This practice of reciting shema at seemingly puzzling moments occurs once again in Parshas Vayechi. Before Yaakov’s death, he gathers his children to his bedside and attempts to tell them when and how mashiach will eventually come (Bereishis 49:1). However, as the Gemara (Pesachim 56a) explains, at that very moment, Yaakov lost access to his nevuah and was unable to reveal this secret. When this happened, he was gripped by fear, worried that perhaps his inability to share his prophetic knowledge was due to a spiritual deficiency in one of his children; perhaps one of his children was not worthy of receiving this information.

Jacob blessing his sons

Immediately, in order to relieve this concern, the shevatim declared in unison, “Shema Yisrael, Hashem Elokeinu, Hashem Echad”. Only after this declaration did Yaakov understand that his inability to see the keitz ha’yamim (the days of mashiach) was not due to a lack in his children, but rather because Hashem did not want to reveal these secrets at this point in time. Yaakov then proclaimed out loud, “Baruch shem kevod malchuso le’olam va’ed”.

What is the meaning of this exchange? How did the brothers assuage Yaakov’s concerns by reciting shema? How did this prove that there was no lack in his children? In order to address these questions, let us delve into the spiritual concepts of seeing and hearing.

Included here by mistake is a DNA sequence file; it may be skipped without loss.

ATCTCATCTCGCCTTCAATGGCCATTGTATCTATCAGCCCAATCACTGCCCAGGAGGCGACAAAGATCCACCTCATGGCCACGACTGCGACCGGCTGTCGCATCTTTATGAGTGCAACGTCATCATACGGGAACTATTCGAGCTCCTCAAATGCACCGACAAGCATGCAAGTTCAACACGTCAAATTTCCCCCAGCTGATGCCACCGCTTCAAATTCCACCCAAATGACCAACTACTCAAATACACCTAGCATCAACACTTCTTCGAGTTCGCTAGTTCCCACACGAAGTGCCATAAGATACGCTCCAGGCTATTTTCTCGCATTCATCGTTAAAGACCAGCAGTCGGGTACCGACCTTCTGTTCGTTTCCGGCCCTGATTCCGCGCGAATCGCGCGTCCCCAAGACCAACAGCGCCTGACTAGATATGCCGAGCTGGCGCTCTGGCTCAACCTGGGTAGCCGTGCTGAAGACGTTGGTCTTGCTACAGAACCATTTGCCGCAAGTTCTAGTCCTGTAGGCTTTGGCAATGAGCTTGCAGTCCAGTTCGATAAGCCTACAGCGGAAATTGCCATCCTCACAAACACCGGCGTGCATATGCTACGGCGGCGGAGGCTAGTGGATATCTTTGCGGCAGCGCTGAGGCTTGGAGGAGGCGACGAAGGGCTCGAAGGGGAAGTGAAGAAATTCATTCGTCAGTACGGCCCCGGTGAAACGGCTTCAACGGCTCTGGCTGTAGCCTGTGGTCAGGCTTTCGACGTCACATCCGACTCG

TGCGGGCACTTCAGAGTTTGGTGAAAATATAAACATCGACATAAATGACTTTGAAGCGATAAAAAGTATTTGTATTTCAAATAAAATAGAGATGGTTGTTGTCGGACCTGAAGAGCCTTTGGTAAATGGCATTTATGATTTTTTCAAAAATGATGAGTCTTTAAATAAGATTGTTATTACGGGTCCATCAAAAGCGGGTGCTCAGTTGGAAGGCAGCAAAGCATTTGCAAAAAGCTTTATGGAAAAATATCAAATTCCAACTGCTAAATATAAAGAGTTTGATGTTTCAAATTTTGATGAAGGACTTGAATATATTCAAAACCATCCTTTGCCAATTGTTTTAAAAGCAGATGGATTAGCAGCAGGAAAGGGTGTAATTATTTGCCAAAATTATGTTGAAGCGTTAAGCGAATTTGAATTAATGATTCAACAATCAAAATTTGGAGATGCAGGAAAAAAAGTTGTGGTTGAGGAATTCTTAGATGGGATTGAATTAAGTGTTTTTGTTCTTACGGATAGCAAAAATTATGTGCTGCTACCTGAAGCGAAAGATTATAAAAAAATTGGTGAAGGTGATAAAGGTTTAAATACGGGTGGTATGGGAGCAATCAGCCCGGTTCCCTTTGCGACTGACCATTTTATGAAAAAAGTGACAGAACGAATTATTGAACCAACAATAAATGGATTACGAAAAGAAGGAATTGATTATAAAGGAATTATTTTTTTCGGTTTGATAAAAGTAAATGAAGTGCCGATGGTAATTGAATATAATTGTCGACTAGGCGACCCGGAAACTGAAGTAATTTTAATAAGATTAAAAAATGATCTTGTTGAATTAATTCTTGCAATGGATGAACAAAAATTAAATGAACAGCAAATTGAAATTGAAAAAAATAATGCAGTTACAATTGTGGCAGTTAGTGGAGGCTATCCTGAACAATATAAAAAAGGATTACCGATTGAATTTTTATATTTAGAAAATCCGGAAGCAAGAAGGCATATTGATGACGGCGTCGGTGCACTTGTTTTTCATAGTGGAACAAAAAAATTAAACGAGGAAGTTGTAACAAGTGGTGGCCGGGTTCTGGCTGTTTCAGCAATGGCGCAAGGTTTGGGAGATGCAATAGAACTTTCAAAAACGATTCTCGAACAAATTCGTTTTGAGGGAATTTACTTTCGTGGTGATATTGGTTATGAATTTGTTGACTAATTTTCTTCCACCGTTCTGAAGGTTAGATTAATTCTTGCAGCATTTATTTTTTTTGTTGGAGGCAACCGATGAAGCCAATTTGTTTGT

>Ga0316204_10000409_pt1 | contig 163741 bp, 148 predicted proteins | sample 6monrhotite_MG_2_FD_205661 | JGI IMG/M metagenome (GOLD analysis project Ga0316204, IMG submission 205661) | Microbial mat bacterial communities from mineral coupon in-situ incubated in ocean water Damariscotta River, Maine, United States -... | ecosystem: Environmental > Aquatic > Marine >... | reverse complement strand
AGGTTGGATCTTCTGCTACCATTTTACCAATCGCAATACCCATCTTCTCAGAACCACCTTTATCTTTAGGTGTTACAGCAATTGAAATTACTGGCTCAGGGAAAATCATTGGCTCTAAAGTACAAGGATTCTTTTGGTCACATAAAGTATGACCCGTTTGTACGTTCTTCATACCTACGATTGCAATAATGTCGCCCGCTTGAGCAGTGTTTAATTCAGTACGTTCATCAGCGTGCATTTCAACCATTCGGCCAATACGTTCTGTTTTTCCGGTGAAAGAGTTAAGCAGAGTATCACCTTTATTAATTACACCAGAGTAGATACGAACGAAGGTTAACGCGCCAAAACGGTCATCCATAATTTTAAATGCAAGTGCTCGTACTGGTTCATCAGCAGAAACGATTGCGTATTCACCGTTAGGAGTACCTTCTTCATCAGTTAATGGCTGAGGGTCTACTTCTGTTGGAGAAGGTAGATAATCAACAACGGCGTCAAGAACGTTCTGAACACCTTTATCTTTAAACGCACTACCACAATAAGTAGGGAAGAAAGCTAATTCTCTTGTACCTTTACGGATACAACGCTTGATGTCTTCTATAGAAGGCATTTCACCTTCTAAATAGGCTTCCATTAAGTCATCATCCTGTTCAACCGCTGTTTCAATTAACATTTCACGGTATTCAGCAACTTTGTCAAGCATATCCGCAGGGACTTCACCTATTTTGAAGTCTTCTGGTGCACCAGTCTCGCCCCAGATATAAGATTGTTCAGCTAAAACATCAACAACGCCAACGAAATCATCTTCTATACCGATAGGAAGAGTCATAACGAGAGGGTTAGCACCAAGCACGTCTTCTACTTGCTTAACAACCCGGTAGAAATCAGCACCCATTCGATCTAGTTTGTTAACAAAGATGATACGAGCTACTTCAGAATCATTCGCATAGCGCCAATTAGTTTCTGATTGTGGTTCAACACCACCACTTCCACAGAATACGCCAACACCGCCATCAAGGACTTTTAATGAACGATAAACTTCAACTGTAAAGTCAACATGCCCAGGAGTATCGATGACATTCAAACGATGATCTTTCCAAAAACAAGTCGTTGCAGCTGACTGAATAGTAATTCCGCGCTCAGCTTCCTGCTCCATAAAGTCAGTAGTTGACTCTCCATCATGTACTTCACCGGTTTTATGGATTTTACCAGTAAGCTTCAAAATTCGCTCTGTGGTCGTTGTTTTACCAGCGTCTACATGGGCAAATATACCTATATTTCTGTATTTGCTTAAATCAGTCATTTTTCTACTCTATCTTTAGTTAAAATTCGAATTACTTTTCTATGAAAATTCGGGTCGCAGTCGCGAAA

The Spiritual Concepts of Seeing and Hearing 

The spiritual concept of seeing is the idea of observing something as it is, in a completely static state, lacking any movement. When you see a picture, you grasp the entire image instantaneously. There’s no process of constructing or building the picture in your mind, everything is just there, at once, without any effort.

The spiritual concept of hearing, in comparison, reflects a process, a movement through time, an evolutionary progression, one of effort, concentration, and organization of parts. When you hear someone else speaking, you must collect all the pieces of sound together and then reconstruct them into a connected picture within your mind, so that you can grasp their meaning.